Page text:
A Chip on his Shoulder, More Chips in His Pocket
How long since a world-premiere opera got an instant standing ovation almost five minutes long? With several scenes en route evoking spontaneous applause?
The Berkeley Ph.D. grad Mason Bates pulled it off July 22 with his first such effort, a bio-opera on “The (R)evolution of Steve Jobs.” In portraying the late iPhone creator, warts and all, it spotlighted his unique overdrive personality and headstrong brashness. Often his own worst enemy, the workaholic Jobs drove his coworkers and women in his life as hard as himself, with only his Buddhist teacher Kobun and his own wife Laurene injecting equilibrium into existentialism before the untimely illness and death.
Composer Bates, 40, took a congenial musical path. His “Jobs” is like a Bernstein on LSD-and-chips supplements, hovering between the opera house and Broadway. With himself in the pit at the MacBook controls, he fully integrated an electronic component into a conventional orchestra, constantly fine-tuning tempos to align with the conductor, without a glitch. His music provides moments that are wondrous, ingratiating and diaphonous, giving way now and again to the two women’s lyricism, or to the alarum call of pulse-quickening brass.
The electronic sounds avoid the old sci-fi ooo-aaa’s while gravitating to consonant chords. Singers are given notes and pitches, but arbitrary rhythms to fit their mood. The fears about robotic electronics taking over “Jobs” were misplaced; his music remains human, even vulnerable. Bates also used quasi-Wagnerian leitmotifs for his cast of characters.
The conversational libretto of Mark Campbell used repetition and cadential refrains to great advantage, with the composer inserting touches of rap and minimal minimalism. Humor erupted too, as when Jobs argued with coworkers that where he wanted J.S. Bach, they produced only “flatulent mosquitoes.”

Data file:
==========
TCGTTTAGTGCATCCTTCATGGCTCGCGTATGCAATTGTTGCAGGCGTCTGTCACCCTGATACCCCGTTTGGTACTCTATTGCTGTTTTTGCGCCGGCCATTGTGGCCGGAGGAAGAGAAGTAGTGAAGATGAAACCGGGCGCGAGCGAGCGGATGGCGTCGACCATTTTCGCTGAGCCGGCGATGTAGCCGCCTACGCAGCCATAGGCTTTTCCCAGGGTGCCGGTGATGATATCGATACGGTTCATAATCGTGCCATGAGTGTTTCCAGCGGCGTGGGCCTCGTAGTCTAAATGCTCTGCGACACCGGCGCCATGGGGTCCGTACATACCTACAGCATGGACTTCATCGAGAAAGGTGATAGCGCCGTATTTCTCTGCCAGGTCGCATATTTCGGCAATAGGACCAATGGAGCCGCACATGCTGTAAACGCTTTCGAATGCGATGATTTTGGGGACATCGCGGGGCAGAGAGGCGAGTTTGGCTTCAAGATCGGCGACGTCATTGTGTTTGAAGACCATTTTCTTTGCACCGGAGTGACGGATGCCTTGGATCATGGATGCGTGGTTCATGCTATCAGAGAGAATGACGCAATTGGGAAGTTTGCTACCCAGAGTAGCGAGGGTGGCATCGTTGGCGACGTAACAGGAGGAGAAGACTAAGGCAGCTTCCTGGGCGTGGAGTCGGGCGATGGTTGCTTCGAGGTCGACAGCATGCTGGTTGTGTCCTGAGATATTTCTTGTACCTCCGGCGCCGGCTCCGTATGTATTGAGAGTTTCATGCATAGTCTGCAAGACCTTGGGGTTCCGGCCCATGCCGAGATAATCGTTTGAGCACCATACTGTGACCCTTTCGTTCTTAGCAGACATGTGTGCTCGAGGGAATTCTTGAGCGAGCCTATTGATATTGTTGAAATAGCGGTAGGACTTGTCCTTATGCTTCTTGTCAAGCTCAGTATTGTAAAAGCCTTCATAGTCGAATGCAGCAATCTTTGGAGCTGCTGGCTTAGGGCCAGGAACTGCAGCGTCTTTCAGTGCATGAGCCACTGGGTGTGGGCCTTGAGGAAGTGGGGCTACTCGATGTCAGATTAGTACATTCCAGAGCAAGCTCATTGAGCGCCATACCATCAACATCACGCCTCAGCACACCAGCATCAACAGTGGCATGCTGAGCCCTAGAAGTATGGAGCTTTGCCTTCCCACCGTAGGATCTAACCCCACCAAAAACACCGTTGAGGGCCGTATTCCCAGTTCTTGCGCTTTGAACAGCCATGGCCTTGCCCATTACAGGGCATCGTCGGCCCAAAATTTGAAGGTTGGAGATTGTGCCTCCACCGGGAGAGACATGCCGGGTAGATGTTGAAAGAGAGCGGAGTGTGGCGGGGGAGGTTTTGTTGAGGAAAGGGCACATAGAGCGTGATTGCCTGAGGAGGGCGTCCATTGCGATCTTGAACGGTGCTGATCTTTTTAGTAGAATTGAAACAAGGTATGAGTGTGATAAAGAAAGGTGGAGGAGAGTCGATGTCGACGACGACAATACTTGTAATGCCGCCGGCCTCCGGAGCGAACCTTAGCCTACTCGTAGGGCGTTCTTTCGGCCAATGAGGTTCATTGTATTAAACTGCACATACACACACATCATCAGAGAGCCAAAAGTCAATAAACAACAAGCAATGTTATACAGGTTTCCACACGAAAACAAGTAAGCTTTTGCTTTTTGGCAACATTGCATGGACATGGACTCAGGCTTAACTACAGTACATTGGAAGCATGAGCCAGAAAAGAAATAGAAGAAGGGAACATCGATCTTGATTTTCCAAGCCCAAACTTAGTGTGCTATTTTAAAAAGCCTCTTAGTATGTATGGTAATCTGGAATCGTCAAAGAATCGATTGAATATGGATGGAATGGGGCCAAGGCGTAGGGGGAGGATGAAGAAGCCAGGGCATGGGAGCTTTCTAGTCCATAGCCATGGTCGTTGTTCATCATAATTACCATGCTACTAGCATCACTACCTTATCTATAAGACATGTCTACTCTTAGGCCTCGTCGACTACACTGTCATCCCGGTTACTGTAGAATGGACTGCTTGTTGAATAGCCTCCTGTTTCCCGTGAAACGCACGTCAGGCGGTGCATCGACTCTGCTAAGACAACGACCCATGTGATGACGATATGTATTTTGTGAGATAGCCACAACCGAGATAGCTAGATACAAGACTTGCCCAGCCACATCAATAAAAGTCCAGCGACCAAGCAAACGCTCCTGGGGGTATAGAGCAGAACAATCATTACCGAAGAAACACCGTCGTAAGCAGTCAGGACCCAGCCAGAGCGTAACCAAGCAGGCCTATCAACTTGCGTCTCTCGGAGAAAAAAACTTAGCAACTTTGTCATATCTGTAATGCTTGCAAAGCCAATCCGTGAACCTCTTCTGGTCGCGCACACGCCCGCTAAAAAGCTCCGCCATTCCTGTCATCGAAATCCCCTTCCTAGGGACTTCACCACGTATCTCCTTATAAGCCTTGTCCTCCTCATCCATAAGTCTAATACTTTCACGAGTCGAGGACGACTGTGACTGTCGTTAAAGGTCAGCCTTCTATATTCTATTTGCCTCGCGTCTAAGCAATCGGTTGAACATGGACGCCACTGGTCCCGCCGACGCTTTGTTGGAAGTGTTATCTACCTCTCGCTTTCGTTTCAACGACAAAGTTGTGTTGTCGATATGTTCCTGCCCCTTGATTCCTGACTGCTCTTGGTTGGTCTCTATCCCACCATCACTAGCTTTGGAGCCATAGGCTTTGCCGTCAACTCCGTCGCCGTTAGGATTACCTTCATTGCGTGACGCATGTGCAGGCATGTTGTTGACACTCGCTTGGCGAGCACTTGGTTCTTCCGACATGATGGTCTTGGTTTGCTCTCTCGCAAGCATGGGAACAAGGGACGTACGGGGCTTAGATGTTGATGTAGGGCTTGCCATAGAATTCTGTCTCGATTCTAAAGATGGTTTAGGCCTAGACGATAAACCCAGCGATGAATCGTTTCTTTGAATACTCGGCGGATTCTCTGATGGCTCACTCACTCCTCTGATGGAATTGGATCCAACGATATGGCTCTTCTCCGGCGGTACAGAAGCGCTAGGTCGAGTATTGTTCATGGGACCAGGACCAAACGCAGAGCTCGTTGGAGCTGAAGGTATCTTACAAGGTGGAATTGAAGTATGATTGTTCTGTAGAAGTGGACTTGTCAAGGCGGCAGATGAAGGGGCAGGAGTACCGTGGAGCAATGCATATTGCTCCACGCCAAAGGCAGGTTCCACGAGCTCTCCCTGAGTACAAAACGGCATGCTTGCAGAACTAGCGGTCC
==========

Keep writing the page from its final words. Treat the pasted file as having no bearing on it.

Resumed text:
Partnership and breakup were recurrent themes, whether with his engineering colleague Wozniak or with his pregnant girlfriend Chrisann (Jessica E. Jones), who bore him a child that he refused to acknowledge, despite all evidence.
The cast featured operatically trained voices, some amplified. Baritone Edward Parks sings the title role, on stage nonstop after the opening childhood scene, opposite the sympathetic role of the wife Laurene (mezzo Susan Cooke), and the less sympathic and rebuffed Chrisann. The lack of arias limits presenting accurate and moving musical portraits of the individuals. The engineer Wozniak is Garrett Sorenson, while the contrasting speaking role of Kobun the Buddhist priest is Wei Wu. Michael Christie conducted spiritedly. A prize should go to designers of the visuals (Japhy Weideman, Vita Tzykun and 59 Productions) for the infinitely complex chip designs, videos, set moves—-all wrapped up in about 1,001 moment-to-moment cues. Kevin Newbury directed the on-stage traffic.
A recurrent icon in the opera is the circle, first as enso (enlightenment in Buddhist writings), then as Jobs’ fixation on making computers having curves, not corners.
Among the operatic heads in attendance were Matthew Shilvock (SF Opera) and Larry Hancock (Opera San Jose) checking out this new-wave phenomenon. The work will play San Francisco, Seattle and Indiana University, by which time Bates will likely have passed along his MacBook and know-how to other DJs. Nowhere in this show was there mention of Apple or the iPhone.
All the jubilation brought back to mind the caveat of the late San Francisco music critic Alfred Frankenstein a half-century ago. A huge success opening night (in his case, with “Carmina Burana”) is often a troubling sign, he said, foreshadowing rapid satiation and far less public interest in reprises. Will “Jobs” suffer such a fate as well??
With the first three “Jobs” shows virtually sold out before opening night, the SFO has added a seventh, on Aug. 22. Jobs had a unique double posthumous triumph: At the end, first a prolonged ovation, then patrons reaching for their iPhones without hesitation.
“The (R)evolution of Steve Jobs,” Mason Bates’ first opera, at Santa Fe Opera, Crosby Theatre, world premiere. 95 minutes, no intermission. For SFO info: (800) 280-4654, or go online.
—SANTA FE, NM